Fiat tries to prove there's life in the old dog (panda?) yet, by adding the mild hybrid electric vehicle (MHEV) drivetrain as seen in the 500 Hybrid into the Panda Cross. Does this car convince us more than the 500C did?
In the metal
While we love the eccentric idiosyncrasy of the Fiat Panda City Cross (that means it's the two-wheel-drive version, not the out-and-out 4x4), it can hardly be called a pretty car. The Hybrid First Edition treatment is much as on the 500, so basically Dew Green Paint, a 'Hybrid' badge on the boot and then the bespoke-to-the-First-Edition 'Hybrid' logos on the B-pillars, but once the First Editions have sold out and other colours become available, then spotting a Hybrid model will depend entirely on you clocking the nameplate on the hatch and the part-electric version's particular design of 15-inch alloy wheels with white centre caps.
The interior is more of a leap of faith on the part of potential Panda Cross Hybrid buyers. Fiat has always done an OK job of making what is, at its core, an affordable, fairly primitive dashboard look pretty interesting in the Panda, and the Hybrid - with its matte-green-effect fascia - is certainly not dull and uniform and overwhelmingly plasticky. But no amount of 'squircles' are going to disguise the fact that the Fiat is really showing its age, especially in the department of the digital displays - which here are rendered in those blocky, orange dot-matrix type characters that were looking tired in 2007, never mind 2020. Also, there's a notable dearth of driver assist safety systems in here, one of the reasons the regular Panda has a somewhat terrifying zero-star Euro NCAP safety rating, which it picked up during re-testing in 2018; the Cross, weirdly enough, hangs onto a three-star tag from its 2015 assessment but this is not a cutting-edge supermini by any stretch of the imagination, despite its Hybrid name insinuating as much. Also, rear-seat legroom is 'cosy', and the boot isn't huge, although there's plenty of headroom in the back of the Panda.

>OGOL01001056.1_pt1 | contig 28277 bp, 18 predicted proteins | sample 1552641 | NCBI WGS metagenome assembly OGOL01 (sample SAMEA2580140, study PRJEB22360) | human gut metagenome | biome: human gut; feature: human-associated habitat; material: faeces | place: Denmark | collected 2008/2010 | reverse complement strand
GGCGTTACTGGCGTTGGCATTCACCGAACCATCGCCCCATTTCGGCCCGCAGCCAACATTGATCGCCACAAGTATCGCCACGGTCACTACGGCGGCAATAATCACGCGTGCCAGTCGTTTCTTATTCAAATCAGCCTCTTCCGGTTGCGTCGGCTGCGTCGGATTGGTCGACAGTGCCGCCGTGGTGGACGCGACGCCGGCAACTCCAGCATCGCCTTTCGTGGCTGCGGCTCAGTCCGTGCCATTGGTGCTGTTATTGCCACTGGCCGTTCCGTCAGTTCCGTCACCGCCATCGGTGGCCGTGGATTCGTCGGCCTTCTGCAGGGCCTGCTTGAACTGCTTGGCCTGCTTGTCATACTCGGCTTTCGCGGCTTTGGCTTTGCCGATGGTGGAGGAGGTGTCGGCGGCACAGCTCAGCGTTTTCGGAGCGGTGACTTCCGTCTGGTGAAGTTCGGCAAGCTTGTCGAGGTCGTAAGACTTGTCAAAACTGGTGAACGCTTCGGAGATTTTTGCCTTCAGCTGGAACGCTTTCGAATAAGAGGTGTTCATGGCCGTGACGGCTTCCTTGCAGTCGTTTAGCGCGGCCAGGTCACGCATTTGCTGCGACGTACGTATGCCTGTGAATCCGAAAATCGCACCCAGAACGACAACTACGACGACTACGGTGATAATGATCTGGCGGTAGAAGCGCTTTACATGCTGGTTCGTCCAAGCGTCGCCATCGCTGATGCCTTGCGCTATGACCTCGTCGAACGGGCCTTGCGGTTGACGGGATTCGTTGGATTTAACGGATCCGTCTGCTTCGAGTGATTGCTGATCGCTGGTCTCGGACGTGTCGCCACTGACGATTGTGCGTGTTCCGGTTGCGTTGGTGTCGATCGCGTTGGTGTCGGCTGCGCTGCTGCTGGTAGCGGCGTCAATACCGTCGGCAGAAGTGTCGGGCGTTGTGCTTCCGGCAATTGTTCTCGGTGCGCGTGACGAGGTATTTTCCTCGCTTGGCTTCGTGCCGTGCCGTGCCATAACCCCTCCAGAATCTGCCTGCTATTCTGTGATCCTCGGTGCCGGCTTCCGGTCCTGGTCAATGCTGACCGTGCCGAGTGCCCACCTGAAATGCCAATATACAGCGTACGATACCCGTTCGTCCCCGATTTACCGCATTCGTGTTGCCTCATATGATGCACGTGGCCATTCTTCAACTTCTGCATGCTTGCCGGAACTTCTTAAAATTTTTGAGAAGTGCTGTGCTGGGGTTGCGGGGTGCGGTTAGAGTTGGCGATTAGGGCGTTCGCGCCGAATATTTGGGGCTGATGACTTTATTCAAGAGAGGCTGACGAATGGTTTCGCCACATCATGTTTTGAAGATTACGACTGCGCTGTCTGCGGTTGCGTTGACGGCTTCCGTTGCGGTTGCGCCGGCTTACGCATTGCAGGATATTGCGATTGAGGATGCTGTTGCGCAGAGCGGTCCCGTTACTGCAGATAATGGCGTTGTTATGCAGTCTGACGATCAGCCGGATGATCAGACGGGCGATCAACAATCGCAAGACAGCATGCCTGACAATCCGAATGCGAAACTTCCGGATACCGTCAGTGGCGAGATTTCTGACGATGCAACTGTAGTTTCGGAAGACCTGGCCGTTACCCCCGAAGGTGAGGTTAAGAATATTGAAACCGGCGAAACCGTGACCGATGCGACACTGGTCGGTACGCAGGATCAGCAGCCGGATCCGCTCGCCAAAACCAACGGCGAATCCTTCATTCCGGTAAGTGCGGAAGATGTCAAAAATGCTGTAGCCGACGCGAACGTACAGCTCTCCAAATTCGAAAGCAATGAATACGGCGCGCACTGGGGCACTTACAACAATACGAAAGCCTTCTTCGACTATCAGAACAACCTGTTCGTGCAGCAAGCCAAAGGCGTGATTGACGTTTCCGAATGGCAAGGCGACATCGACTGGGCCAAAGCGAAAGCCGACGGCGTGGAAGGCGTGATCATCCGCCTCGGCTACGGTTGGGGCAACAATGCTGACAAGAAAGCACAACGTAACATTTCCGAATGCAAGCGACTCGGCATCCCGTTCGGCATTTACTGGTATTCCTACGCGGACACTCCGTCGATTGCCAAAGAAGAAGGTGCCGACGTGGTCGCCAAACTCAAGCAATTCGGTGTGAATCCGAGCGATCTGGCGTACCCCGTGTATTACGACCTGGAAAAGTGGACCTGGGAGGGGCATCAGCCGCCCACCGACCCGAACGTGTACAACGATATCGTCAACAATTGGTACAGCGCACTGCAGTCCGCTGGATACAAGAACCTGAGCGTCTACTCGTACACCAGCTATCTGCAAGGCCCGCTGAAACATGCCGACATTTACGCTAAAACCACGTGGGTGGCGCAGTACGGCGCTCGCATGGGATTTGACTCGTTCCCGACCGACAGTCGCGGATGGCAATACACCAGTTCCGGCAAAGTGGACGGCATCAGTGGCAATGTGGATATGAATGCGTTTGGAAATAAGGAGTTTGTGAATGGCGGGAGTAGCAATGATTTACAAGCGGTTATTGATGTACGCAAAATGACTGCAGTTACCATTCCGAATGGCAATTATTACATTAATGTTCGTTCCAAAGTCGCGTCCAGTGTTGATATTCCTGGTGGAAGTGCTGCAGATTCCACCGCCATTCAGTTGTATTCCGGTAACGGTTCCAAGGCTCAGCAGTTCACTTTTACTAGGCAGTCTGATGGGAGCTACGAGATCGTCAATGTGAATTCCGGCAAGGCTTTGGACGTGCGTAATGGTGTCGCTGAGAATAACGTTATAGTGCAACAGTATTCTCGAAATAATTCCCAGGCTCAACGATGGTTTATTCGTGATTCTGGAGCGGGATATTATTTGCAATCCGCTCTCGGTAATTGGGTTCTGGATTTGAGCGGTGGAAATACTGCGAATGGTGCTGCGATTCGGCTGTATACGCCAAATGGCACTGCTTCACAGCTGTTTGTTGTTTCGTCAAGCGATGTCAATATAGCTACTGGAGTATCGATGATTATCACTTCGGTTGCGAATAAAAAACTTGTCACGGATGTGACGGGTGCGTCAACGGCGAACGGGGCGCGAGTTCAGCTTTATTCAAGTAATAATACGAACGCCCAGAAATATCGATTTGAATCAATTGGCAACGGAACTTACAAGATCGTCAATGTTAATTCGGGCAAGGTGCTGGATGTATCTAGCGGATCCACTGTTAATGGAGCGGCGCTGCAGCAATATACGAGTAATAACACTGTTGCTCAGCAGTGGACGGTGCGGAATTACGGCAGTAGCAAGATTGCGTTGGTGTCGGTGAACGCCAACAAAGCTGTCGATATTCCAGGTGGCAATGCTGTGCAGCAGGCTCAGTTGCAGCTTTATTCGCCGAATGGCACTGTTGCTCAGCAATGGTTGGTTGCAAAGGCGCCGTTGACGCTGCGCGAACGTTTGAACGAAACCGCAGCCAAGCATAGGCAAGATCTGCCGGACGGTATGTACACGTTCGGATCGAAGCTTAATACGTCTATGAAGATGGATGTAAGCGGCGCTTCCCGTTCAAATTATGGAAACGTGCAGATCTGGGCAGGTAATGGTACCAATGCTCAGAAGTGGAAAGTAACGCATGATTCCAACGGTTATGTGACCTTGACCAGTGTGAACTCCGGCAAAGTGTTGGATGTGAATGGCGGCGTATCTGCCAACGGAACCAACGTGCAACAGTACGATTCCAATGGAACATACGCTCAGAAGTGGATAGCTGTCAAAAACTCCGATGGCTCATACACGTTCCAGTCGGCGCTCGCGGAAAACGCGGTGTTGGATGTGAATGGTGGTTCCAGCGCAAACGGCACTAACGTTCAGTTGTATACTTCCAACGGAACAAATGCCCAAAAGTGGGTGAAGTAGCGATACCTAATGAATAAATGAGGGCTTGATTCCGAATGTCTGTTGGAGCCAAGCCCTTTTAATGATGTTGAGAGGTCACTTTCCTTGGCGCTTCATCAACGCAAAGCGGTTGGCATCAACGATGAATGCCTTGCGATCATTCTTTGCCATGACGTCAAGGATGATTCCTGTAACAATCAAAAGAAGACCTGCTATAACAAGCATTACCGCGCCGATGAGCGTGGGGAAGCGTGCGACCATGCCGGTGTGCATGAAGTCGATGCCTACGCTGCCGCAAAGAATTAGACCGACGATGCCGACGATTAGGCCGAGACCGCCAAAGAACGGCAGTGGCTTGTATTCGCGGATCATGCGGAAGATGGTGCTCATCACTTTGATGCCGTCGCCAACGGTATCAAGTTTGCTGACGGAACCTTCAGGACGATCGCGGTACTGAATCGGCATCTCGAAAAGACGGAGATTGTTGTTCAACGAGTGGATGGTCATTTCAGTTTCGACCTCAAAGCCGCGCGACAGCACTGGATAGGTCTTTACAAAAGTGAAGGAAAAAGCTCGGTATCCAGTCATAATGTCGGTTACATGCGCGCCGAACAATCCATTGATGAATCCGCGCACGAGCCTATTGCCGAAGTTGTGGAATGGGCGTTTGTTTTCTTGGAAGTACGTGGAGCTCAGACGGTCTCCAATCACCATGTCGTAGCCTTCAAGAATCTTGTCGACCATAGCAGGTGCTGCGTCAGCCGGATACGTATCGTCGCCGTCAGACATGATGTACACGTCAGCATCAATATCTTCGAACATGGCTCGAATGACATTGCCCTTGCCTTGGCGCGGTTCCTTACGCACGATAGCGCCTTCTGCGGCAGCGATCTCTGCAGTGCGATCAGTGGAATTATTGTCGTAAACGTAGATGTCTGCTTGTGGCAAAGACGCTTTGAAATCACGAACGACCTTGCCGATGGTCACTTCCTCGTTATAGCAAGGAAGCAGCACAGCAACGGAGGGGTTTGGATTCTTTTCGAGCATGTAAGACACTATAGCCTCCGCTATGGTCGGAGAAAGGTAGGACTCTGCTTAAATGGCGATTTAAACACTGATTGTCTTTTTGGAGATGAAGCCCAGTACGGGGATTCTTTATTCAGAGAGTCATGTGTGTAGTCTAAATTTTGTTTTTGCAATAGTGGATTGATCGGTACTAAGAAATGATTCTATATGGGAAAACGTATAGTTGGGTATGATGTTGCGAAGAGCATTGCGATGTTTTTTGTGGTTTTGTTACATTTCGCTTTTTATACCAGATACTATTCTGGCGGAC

At 115mm longer, 35mm wider and 147mm taller, the Panda is a lot bigger than its Fiat 500 cousins and so the same 70hp/92Nm 1.0-litre MHEV drivetrain has more car to deal with. Just like the 500C Hybrid, to get the Panda Hybrid to coast, you need to have the car in neutral and be off the clutch for its engine to die away, and it only seems to do this at about 17km/h and lower, so the actual Hybrid benefits are hard to discern.
Strangely, though, the Panda feels the livelier car of the pair around town. There's a zippiness to it in traffic that is most pleasing - and most at odds with a glacial quoted 0-100km/h time of almost 15 seconds - and you get the same appealing, oddly alluring soundtrack from the 'Firefly' three-cylinder engine as you do in the 500. OK, rev it to the redline and the car feels every bit the kind of machine that will fail to crack 160km/h flat out, but you don't really need rip-snorting performance from a city-biased hybrid like this, so it's not exactly a dealbreaker.
The taller, softer Panda City Cross is not as accurate a car to hustle quickly as the 500 (there's so much body lean, it's untrue), even in town driving (which is exclusively what we did in the Fiat Hybrids), but its suspension is more forgiving and it rides on one-inch-smaller alloy wheels too, while we prefer the action and feel of its six-speed gearbox with the squared-off gear knob to the round item in the 500. Therefore, although the 500 Hybrid is the more chic machine to look at and has the better dashboard design, we'd say the more genial, easy-going Panda Cross Hybrid is the one we'd go for - mainly because it has breathed a bit of life into one of our favourite Fiats, right at the end of the model cycle.
Oh, and it's this hybrid, of all three of the new part-electric Fiats, that gains the most for on-paper eco-stats. Where an old 1.2 Panda would use 5.8 litres/100km (48.7mpg) with 131g/km of CO2 emissions, the Panda Cross Hybrid trims these hugely to 3.9 litres/100km (72.4mpg) with 89g/km of CO2. That's a more than 30 per cent reduction in fuel consumption, although it should be pointed out that the Hybrid's numbers are NEDC-correlated, not pure WLTP.
What you get for your money
We're waiting for prices on this one from Fiat Ireland, although the Hybrid should be a cheap model, thanks to its CO2 and low power outputs. As we've already touched upon, the safety equipment levels of the Fiat Panda are shockingly sparse, but in mitigation the Cross Hybrid seems to have a more generous standard spec (if it carries over to Ireland) than the 500 Hybrid, as it has the same Seaqual recycled-plastic seats, leather steering wheel, LED daytime running lights and Bluetooth capabilities as that car, only it adds automatic air conditioning, DAB radio, rear parking sensors and the Winter Pack (heated front seats and a heated windscreen) too.
Fiat is one of the companies that has taken the longest to arrive at the hybrid party and the Italian outfit finally makes its appearance with a machine that hardly pushes the technological boundaries of what is possible with vehicle electrification. Nevertheless, the Panda has always been a highly likeable run-around and adding this charismatic MHEV drivetrain to the mix hasn't damaged its charm one bit. Pricing will be key and there are more potent mild hybrids than this available elsewhere, but even so the Panda Cross Hybrid is a sign that Fiat is moving in the right, electrified direction.